Tools that fall into this category are share and storage management tools, distributed file system tools, services for NFS administration tools, distributed file system tools, and file server resource manager tools.
Group policy management tools
These tools are used for group management tasks to manage active directory users and computers, edit the policy settings of group management objects (GPO), and to predict the effect of GPOs on the network as a whole. This group includes tools such as group policy management console, group policy object editor, and group policy starter GPO editor.
Network load balancing tools
Network load balancing tools include the network load balancing manager, NLB.exe, and WLBS.exe command-line tools. These tools help to perform a range of network load balancing operations such as enabling and disabling the handling of traffic rules, create and manage load balancing clusters, and display information about the current network load balancing configuration.
Remote desktop service tools
Remote desktop service tools, as the name suggests, is used for managing remote desktop operations. RD gateway manager, RD licensing manager, and RD licensing diagnoser are some of the tools that fall into this category.
Server for NIS tools
This group of tools includes an extension to the active directory users and computers snap-in and is used to administer the server for NIS. These tools are used for starting and stopping the service, and to configure the Server for NIS as a master or a subordinate for a given NIS domain.
Windows server update services tools
This group encompasses Windows server update services snap-in, WSUS.msc, and PowerShell cmdlets. These tools provide centralized monitoring and reporting for WSUS.
Easy does it
RSAT is a set of tools that makes it easy to manage all your Windows resources and technologies. The obvious advantage is you don’t need a GUI and you can remotely handle everything. It also comes with other benefits such as a short learning curve, ability to schedule tasks beforehand, and overall, have a well-maintained IT infrastructure.
Have you tried RSAT? Which is your favorite? Please share your experience with us in the comments section.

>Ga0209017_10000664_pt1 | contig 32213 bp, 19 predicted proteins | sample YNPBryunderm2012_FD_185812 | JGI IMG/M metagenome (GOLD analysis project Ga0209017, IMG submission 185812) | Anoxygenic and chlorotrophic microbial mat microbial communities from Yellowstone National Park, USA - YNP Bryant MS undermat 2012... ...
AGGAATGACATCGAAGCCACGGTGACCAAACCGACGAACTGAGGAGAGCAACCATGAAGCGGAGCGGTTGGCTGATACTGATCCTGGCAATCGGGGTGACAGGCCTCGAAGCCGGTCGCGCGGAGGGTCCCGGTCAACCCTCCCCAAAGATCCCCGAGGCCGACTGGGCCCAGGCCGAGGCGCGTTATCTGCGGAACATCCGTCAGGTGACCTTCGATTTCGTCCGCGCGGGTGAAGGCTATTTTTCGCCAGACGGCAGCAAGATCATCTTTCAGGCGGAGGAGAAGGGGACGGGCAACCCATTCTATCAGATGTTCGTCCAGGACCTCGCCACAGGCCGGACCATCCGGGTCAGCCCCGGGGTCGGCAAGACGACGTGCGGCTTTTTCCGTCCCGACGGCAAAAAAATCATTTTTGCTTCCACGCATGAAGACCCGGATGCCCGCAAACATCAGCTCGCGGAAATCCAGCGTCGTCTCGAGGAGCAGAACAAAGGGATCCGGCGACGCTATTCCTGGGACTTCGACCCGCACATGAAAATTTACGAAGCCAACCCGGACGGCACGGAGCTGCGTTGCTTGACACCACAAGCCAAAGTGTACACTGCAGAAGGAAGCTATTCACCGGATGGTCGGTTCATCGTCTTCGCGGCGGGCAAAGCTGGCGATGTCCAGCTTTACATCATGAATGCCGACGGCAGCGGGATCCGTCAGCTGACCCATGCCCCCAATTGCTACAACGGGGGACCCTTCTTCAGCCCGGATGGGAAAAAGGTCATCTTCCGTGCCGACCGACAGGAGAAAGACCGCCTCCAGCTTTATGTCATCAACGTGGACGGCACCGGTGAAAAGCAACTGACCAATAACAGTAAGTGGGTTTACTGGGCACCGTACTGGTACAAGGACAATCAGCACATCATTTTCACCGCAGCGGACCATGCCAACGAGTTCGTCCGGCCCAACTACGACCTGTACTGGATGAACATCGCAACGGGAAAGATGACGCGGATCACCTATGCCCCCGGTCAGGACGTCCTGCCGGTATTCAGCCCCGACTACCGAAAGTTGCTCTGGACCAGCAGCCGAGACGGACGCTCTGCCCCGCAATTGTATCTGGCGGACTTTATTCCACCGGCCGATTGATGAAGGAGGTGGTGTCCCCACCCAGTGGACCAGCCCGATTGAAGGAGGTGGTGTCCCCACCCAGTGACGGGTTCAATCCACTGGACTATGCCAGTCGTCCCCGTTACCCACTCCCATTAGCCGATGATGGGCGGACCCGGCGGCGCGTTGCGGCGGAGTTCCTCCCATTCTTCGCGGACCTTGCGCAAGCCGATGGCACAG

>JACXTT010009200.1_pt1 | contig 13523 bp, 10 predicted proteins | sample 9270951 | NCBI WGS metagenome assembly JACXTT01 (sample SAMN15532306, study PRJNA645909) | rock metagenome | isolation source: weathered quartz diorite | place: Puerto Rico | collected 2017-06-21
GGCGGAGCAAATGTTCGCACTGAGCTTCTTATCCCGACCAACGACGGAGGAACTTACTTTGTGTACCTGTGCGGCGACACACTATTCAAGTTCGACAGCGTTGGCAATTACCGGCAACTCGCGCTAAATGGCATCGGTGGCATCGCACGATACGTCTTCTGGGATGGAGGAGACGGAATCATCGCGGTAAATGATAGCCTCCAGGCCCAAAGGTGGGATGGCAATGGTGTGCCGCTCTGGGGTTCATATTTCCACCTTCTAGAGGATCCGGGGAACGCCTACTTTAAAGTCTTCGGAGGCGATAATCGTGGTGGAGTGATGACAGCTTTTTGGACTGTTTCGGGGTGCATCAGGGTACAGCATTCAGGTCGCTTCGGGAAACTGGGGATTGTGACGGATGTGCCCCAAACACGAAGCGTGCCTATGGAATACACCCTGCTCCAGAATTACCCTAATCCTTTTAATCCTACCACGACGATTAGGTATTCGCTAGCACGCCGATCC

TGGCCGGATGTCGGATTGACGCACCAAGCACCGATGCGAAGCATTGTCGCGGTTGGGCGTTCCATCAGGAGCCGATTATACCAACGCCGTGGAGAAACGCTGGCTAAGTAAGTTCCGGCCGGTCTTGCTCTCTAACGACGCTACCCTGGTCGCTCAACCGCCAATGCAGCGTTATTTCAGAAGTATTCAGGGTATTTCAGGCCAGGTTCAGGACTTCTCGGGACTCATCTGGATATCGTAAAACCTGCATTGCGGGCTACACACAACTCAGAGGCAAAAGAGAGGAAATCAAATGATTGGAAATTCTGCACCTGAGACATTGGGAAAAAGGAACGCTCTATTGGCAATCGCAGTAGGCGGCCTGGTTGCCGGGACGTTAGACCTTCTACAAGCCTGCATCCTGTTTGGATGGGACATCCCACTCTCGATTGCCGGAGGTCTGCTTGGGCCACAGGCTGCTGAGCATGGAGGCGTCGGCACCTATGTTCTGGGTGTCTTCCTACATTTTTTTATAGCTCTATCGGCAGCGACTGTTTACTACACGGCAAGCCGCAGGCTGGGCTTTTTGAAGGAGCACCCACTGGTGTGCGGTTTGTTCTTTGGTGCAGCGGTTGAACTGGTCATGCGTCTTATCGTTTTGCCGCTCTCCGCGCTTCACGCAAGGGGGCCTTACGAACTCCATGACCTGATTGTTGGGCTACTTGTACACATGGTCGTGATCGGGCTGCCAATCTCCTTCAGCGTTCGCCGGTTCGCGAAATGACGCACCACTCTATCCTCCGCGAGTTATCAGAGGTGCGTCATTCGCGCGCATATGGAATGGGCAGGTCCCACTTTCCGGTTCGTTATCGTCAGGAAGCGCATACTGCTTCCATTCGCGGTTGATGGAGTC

5 thoughts on “RSAT: These Windows 10 tools put you in control”
Where is the DNS management console?!?! How can this be considered an upgrade to the RSAT when MAJOR massively used componnents are removed?!?!?
The RSAT tools do not work when your logged into the management computer as a regular user, which is Best Practices. You don’t want to be logged in as the admin all the time…that would be bad. However, the RSAT tools do not work because they take the creds of the logged in user.
I did find a couple of workarounds for ADUC and Hyper-V, however have not found the solution the rest. Very frustrating and time consuming…
I currently use Elevate64.exe and batch file to call the snap in. I’ve set it to prompt for my domain admin credentials.
This is awesome. I have installed the adminpak before build 19041 and I could not find how to get rid of it. Thank you
I cannot find ip address of host hacker, results show; “unresolvable” hacker has PC pointed to server when I look for hard drive, local host, or system so that the machine I’m working on ( this applies to all my devices) isn’t in front of me, According to Windows system is on unknown host and has had drivers, Registry, Administrator, DNS etc. changed and does not allow me permssion to run as Admin. It has Active Directory installed on home PC. When I try to run utility SubINACL to correct permissions it runs until almost complete and then button shows “remove” rather than “Finish” . Corrupt registry keys & system files are encrypted and cannot be deleted